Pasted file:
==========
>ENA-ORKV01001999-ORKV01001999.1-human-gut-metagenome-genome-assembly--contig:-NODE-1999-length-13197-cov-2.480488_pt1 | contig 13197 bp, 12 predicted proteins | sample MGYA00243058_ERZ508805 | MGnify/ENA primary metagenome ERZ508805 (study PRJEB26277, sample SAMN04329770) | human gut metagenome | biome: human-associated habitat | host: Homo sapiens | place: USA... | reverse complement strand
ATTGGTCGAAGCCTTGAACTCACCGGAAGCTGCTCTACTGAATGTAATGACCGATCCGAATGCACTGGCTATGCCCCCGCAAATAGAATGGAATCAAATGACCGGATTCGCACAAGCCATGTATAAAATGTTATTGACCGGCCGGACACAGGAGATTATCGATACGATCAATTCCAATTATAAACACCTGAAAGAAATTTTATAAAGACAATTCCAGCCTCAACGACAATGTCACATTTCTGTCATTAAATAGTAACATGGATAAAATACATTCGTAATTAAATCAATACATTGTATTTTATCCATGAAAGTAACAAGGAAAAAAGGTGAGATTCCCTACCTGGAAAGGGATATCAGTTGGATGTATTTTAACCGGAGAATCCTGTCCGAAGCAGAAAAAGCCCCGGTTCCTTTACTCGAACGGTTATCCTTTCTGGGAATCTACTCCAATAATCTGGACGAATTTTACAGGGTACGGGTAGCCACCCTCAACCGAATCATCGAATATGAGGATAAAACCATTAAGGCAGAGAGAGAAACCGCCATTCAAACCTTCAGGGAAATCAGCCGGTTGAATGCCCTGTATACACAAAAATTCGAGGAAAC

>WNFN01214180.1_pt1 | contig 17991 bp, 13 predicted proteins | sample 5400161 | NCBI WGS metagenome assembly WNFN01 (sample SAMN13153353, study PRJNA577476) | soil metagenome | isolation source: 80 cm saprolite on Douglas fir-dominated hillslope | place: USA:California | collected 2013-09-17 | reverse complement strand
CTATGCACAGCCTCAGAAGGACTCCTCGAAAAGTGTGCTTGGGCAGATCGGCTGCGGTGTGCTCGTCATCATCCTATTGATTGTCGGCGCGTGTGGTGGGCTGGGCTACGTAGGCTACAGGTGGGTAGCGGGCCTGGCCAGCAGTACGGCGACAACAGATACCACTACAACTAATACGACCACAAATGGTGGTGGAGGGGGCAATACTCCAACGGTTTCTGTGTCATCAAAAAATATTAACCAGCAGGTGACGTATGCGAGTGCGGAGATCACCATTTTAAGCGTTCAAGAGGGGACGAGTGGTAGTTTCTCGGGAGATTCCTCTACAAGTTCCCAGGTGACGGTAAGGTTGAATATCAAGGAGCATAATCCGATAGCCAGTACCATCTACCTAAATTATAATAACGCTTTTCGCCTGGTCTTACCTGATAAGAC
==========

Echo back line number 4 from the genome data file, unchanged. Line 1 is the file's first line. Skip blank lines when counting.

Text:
CTATGCACAGCCTCAGAAGGACTCCTCGAAAAGTGTGCTTGGGCAGATCGGCTGCGGTGTGCTCGTCATCATCCTATTGATTGTCGGCGCGTGTGGTGGGCTGGGCTACGTAGGCTACAGGTGGGTAGCGGGCCTGGCCAGCAGTACGGCGACAACAGATACCACTACAACTAATACGACCACAAATGGTGGTGGAGGGGGCAATACTCCAACGGTTTCTGTGTCATCAAAAAATATTAACCAGCAGGTGACGTATGCGAGTGCGGAGATCACCATTTTAAGCGTTCAAGAGGGGACGAGTGGTAGTTTCTCGGGAGATTCCTCTACAAGTTCCCAGGTGACGGTAAGGTTGAATATCAAGGAGCATAATCCGATAGCCAGTACCATCTACCTAAATTATAATAACGCTTTTCGCCTGGTCTTACCTGATAAGAC